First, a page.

Sen. Jim DeMint, who bucked his party’s establishment in the 2010 cycle to support conservative Senate candidates in GOP primaries, said Sunday that he has “no plans to work against any incumbent Republicans” in 2012.
However, the South Carolina Republican had a word of caution for incumbents during an interview on CNN’s “State of the Union.” “Any Member of the House or the Senate who doesn’t understand we need to balance our budget probably shouldn’t be there,” he said. “And certainly a presidential candidate who’s not willing to say we have to balance our budget should not be president of the United States.”
When host Candy Crowley challenged DeMint, saying he did not sound definitive about not recruiting candidates against fellow GOP lawmakers, DeMint chuckled and said, “I’m not real definite.”
DeMint added that he couldn’t think of any reason to enter the 2012 presidential race and that he was keeping an open mind about the GOP field. He identified balancing the budget as his only litmus test, and for that reason DeMint said he wouldn’t support Jon Huntsman. But he wouldn’t rule out or endorse any other candidates by name, saying, “I think you’re going to see a few strong ones come out of this field.”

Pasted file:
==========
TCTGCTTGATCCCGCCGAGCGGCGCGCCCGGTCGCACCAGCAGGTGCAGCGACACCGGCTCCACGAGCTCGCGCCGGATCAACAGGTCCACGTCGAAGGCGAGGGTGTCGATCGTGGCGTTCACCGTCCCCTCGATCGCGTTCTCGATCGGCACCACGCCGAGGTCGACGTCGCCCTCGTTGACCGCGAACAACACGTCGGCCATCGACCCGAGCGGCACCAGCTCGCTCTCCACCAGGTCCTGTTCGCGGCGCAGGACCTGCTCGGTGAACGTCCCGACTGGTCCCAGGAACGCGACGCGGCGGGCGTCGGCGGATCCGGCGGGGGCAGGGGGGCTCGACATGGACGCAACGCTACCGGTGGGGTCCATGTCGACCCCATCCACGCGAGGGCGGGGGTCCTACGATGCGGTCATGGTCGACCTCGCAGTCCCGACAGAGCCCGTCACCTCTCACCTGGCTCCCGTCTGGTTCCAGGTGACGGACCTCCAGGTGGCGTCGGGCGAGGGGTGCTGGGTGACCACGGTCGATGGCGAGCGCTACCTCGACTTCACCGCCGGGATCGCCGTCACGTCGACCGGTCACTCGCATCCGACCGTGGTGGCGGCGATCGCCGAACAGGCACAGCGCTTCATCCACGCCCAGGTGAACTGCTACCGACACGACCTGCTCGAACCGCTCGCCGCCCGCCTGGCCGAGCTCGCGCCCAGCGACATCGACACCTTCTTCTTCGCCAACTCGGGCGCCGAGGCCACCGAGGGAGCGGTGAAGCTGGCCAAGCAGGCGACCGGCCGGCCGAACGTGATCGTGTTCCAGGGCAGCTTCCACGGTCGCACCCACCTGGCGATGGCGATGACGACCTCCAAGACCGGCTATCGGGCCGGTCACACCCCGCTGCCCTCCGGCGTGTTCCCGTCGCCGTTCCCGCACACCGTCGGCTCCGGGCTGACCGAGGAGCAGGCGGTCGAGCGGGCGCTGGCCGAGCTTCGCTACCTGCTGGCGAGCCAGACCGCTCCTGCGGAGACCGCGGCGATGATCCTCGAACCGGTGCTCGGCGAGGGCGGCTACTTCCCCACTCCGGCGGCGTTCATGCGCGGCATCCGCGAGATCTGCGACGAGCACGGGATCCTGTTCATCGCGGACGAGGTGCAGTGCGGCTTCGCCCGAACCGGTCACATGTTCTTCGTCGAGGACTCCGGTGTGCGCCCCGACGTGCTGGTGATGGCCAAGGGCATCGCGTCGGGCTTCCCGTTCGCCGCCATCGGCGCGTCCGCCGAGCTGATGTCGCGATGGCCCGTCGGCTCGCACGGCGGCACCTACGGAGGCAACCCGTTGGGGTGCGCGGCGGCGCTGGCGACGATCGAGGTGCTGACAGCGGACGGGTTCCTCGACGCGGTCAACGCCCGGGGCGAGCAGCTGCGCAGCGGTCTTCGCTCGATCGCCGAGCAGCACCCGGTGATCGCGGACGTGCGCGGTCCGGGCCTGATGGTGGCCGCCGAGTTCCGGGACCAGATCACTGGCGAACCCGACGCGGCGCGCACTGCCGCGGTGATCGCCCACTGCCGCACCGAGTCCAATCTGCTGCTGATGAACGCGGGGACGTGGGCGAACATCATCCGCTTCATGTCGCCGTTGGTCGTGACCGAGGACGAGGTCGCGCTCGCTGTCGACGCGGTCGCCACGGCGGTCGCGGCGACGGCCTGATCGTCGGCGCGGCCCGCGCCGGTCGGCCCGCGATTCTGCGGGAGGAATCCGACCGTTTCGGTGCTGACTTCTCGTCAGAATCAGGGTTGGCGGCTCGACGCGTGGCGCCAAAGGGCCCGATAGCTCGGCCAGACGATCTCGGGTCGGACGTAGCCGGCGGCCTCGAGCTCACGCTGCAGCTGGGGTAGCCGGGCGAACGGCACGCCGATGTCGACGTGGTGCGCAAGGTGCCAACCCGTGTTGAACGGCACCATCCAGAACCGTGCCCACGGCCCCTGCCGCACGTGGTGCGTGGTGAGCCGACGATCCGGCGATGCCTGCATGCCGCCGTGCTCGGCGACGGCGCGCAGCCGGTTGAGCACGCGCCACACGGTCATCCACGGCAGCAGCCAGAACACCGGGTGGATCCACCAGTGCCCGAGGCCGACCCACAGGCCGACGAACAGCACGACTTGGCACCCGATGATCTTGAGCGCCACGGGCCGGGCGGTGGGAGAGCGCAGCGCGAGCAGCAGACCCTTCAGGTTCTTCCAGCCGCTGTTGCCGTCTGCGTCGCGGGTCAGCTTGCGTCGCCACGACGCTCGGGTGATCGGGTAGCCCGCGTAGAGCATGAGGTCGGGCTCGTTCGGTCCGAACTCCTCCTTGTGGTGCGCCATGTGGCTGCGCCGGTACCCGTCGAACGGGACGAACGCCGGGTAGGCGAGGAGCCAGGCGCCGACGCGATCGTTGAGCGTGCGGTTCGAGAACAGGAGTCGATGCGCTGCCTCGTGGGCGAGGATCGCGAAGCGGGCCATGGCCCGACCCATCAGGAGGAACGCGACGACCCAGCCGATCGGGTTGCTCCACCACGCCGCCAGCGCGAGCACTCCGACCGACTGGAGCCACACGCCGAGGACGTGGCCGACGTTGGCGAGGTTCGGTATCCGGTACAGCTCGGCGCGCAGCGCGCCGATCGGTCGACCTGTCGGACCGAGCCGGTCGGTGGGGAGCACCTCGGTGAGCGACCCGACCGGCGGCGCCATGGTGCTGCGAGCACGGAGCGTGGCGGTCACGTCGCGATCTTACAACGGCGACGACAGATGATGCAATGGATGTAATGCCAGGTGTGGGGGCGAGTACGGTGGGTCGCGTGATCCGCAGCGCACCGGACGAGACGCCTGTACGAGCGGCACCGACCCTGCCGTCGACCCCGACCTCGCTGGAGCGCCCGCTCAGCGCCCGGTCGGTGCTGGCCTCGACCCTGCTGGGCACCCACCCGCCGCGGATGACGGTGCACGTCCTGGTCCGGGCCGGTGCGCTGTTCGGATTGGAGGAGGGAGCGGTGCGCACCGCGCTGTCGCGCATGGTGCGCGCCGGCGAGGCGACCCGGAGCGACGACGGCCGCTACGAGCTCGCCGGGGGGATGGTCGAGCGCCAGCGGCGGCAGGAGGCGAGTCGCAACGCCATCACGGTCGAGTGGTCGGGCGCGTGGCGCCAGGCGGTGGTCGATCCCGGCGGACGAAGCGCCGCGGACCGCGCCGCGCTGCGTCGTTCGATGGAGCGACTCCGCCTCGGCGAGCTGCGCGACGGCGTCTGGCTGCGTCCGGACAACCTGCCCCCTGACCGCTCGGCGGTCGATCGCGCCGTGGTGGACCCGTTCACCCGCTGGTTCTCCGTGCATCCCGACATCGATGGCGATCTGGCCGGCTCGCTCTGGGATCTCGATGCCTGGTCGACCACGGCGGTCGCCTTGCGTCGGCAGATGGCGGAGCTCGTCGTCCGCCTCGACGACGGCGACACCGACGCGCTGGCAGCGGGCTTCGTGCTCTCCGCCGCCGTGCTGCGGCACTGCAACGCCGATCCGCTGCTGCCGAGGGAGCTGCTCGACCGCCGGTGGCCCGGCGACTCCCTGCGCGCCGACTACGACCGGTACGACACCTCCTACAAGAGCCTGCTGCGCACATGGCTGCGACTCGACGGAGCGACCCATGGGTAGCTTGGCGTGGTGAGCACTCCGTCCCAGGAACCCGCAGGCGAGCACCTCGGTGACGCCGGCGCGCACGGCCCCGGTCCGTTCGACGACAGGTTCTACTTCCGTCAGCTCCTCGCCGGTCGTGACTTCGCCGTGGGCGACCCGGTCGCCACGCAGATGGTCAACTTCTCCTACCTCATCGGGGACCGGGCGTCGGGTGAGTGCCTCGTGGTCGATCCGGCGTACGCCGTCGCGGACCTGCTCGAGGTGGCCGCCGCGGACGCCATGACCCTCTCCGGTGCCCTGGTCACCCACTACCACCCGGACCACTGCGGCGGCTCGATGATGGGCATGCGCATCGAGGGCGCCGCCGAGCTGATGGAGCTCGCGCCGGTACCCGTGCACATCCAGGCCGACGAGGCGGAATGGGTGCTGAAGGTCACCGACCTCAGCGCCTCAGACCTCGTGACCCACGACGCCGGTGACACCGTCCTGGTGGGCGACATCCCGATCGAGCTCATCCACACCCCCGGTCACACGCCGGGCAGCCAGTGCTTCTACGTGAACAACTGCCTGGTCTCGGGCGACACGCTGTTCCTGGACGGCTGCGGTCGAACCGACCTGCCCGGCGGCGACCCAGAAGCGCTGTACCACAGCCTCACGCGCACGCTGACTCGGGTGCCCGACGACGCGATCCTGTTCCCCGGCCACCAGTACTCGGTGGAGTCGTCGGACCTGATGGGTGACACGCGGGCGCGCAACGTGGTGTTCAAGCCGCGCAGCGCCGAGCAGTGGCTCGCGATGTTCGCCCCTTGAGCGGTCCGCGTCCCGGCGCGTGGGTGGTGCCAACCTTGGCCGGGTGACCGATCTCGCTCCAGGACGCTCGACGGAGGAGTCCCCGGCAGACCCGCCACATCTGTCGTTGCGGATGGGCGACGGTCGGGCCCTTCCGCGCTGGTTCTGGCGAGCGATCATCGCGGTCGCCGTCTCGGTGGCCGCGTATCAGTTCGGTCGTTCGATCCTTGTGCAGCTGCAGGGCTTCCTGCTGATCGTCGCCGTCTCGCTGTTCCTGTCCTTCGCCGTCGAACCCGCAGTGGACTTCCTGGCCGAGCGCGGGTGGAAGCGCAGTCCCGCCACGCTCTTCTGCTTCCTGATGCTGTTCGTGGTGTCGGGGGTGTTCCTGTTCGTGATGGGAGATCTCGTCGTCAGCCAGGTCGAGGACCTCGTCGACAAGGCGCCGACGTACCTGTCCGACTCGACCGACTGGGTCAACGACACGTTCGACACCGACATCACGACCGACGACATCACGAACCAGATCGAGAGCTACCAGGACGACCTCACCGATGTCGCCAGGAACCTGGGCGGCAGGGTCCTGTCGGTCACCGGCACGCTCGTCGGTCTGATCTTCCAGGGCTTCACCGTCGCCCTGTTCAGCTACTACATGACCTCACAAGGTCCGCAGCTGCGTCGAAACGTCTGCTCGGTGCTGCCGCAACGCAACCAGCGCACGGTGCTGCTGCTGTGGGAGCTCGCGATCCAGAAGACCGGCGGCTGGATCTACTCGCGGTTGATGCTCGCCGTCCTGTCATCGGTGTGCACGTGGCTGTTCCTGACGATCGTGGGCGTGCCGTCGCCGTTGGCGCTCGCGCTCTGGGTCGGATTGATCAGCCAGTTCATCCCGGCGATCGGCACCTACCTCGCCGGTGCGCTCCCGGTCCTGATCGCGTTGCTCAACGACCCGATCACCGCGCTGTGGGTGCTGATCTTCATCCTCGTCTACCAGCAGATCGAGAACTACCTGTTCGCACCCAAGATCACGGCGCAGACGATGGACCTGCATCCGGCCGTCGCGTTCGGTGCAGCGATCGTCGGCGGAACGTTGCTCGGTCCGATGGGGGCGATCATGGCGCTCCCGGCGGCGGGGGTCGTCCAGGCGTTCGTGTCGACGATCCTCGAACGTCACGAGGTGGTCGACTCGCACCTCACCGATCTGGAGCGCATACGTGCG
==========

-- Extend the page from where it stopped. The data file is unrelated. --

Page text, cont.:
“I think 2012 may be our last chance as a country to get this right,” he said. “I’m really convinced that four more years of Obama will destroy our economy.”
Vice President Joe Biden waits to conduct a mock swearing-in ceremony with Sen. Brian Schatz, D-Hawaii, in the Capitol's Old Senate Chamber, December 2, 2014. Schatz was sworn in to serve the remainder of his term since he was appointed to the seat after Sen. Daniel Inouye, D-Hawaii, passed away.